1. Art 1. The right of succession to the throne of Sweden is vested in the male and female descendants of King Carl XVI Gustaf, Crown Prince Johan Baptist Julii, later King Karl XIV Johan's, issue in direct line of descent. In this connection, older siblings and their descendants have precedence over younger siblings and their descendants.
  2. Art 2. The provisions of this Act of Succession relating to The King shall relate to The Queen if The Queen is Head of State.
  3. Art 3. Repealed.
  4. Art 4. In accordance with the express provision of Article 2 of the Instrument of Government of 1809 that The King shall always profess the pure evangelical faith, as adopted and explained in the unaltered Confession of Augsburg and in the Resolution of the Uppsala Meeting of the year 1593, princes and princesses of the Royal House shall be brought up in that same faith and within the Realm. Any member of the Royal Family not professing this faith shall be excluded from all rights of succession.
  5. Art 5. A prince or princess of the Royal House may not marry unless the Government has given its consent thereto upon an application from The King. Should a prince or princess marry without such consent, that prince or princess forfeits the right of succession for himself, his children and their descendants.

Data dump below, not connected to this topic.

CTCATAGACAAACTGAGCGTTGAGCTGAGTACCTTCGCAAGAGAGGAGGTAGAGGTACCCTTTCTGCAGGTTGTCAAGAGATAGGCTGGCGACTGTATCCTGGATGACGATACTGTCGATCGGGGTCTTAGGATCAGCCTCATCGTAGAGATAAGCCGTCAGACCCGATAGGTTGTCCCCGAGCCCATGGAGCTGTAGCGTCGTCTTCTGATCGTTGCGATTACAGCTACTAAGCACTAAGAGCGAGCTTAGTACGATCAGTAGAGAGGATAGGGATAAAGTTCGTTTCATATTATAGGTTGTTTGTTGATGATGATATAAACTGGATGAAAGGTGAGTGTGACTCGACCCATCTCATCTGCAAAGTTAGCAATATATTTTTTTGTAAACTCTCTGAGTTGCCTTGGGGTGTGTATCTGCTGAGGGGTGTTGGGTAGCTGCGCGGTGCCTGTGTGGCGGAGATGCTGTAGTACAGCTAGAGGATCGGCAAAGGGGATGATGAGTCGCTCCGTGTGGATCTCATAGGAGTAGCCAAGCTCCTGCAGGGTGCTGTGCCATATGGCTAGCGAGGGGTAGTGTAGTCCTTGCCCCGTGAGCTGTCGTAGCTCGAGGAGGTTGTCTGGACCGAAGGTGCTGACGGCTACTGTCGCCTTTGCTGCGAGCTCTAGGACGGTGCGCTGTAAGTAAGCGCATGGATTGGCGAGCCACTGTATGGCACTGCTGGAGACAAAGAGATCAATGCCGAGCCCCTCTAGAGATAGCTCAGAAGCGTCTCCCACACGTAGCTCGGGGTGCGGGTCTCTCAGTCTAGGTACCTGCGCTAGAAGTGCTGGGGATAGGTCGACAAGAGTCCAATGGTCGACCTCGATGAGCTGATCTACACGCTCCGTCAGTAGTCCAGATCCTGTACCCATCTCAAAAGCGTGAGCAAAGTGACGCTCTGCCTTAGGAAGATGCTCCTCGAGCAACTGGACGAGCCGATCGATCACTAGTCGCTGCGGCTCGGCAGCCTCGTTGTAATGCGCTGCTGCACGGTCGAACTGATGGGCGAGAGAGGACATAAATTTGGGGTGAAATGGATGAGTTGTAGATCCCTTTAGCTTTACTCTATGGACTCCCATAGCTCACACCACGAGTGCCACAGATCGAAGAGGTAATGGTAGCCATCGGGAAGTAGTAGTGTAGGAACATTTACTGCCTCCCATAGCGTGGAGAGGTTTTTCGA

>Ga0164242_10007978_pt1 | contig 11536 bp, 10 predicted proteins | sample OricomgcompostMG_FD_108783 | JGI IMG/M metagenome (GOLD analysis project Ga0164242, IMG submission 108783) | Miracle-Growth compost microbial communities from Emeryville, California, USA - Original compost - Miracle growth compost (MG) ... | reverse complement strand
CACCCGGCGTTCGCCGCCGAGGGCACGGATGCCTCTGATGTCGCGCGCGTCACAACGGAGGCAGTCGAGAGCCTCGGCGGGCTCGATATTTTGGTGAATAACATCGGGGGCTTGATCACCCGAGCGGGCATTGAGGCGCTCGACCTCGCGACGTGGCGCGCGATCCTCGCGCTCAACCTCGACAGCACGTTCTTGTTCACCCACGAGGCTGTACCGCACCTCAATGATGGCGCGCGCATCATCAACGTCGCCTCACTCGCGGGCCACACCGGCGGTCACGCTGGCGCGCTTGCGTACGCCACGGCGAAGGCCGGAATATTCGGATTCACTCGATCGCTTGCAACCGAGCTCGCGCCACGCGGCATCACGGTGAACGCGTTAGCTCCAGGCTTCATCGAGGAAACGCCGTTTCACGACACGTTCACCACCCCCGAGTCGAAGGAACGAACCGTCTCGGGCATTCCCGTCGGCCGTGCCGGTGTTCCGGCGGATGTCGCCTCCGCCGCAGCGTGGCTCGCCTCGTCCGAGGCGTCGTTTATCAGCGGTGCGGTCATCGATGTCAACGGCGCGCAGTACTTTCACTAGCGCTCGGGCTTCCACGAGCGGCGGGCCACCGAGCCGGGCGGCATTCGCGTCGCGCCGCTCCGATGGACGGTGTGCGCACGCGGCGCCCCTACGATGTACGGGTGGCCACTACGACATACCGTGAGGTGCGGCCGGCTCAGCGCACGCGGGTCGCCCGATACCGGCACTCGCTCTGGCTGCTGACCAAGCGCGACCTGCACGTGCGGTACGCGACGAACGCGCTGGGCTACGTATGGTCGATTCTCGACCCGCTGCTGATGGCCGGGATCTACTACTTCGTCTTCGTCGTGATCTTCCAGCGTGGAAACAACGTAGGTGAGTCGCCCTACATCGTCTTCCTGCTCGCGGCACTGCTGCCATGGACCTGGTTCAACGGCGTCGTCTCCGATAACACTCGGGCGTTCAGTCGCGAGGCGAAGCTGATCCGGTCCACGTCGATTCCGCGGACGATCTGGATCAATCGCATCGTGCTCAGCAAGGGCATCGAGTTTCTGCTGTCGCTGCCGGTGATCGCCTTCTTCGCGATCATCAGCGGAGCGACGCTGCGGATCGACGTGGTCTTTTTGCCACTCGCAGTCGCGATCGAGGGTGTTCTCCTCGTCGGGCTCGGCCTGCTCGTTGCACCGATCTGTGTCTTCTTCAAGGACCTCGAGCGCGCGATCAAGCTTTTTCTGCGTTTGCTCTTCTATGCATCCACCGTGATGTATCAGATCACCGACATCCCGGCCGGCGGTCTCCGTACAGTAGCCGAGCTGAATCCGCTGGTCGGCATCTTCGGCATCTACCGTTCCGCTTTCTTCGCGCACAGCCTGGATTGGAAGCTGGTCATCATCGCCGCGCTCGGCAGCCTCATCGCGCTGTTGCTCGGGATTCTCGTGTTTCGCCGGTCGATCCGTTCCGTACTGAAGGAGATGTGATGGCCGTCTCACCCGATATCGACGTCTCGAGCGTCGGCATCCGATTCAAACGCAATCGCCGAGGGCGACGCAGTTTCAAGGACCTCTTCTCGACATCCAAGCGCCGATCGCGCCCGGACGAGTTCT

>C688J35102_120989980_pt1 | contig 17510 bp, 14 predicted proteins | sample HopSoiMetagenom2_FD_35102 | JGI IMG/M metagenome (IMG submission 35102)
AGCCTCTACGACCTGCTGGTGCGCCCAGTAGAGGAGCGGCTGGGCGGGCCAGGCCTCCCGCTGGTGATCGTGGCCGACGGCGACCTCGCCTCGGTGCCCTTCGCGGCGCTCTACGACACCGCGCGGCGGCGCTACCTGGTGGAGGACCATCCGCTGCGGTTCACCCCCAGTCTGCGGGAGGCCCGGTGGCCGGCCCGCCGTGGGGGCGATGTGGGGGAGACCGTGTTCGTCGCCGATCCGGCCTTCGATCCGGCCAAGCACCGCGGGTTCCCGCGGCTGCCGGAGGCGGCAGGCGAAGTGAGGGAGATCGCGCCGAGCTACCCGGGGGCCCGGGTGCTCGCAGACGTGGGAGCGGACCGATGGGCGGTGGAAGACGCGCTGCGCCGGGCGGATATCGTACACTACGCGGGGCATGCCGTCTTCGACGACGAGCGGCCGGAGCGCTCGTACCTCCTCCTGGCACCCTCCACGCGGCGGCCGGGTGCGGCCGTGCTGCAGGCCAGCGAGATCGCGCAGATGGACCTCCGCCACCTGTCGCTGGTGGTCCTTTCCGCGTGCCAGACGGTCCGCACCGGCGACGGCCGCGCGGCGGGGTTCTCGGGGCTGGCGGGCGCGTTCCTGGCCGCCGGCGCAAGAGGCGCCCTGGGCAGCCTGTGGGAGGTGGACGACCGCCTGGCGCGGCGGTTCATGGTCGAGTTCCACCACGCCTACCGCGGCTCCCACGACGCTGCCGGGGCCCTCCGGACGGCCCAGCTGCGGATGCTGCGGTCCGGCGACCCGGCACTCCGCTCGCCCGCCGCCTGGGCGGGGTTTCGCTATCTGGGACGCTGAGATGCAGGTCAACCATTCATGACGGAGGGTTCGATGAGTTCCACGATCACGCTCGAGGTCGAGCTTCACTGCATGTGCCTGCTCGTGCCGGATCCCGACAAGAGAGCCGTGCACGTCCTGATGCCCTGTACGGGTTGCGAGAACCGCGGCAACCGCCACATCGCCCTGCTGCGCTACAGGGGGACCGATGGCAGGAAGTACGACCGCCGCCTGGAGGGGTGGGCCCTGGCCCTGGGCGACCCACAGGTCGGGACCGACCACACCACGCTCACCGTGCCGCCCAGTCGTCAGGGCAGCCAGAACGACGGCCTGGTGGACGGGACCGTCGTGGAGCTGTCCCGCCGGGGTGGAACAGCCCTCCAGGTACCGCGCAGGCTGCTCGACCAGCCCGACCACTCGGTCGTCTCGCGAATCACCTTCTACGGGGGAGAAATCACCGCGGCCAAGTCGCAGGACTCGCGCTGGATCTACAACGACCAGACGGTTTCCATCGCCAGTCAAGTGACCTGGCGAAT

6. Art 6. Repealed.
  7. Art 7. The heir to the throne may not undertake travel abroad without the knowledge and consent of The King.
  8. Art 8. A prince or princess of the Swedish Royal House may not become the sovereign ruler of a foreign state whether by election, succession, or marriage without the consent of The King and the Riksdag. Should this occur, neither he nor she nor their descendants shall be entitled to succeed to the throne of Sweden.
  9. Art 9. Repealed.

In witness of the fact that all that has been thus prescribed is identical with our intent and decision we, representing all the Estates of the Realm of Sweden, hereto attach our names and seals, in Örebro, the twenty-sixth day of September, in the year of our Lord one thousand eight hundred and ten.

For and on behalf of the nobility

CLAES FLEMING

(L.S.)

For and on behalf of the clergy

JAC. AX. LINDBLOM

(L.S.)

For and on behalf of the burghers

J. WEGELIN

(L.S.)

For and on behalf of the peasantry

LARS OLSSON

(L.S.)

Everything as herein provided We not only accept for Ourselves as the unalterable fundamental law, but also direct and graciously command all who are united in loyalty, fealty and obedience to Us, Our successors and the Realm, to acknowledge, observe, abide by and obey this Act of Succession. In witness whereof We have this day with Our own hand signed and confirmed it, and duly affixed Our Royal seal thereto, in Örebro, on the twenty-sixth day of September, in the year of our Lord and Saviour Jesus Christ one thousand eight hundred and ten.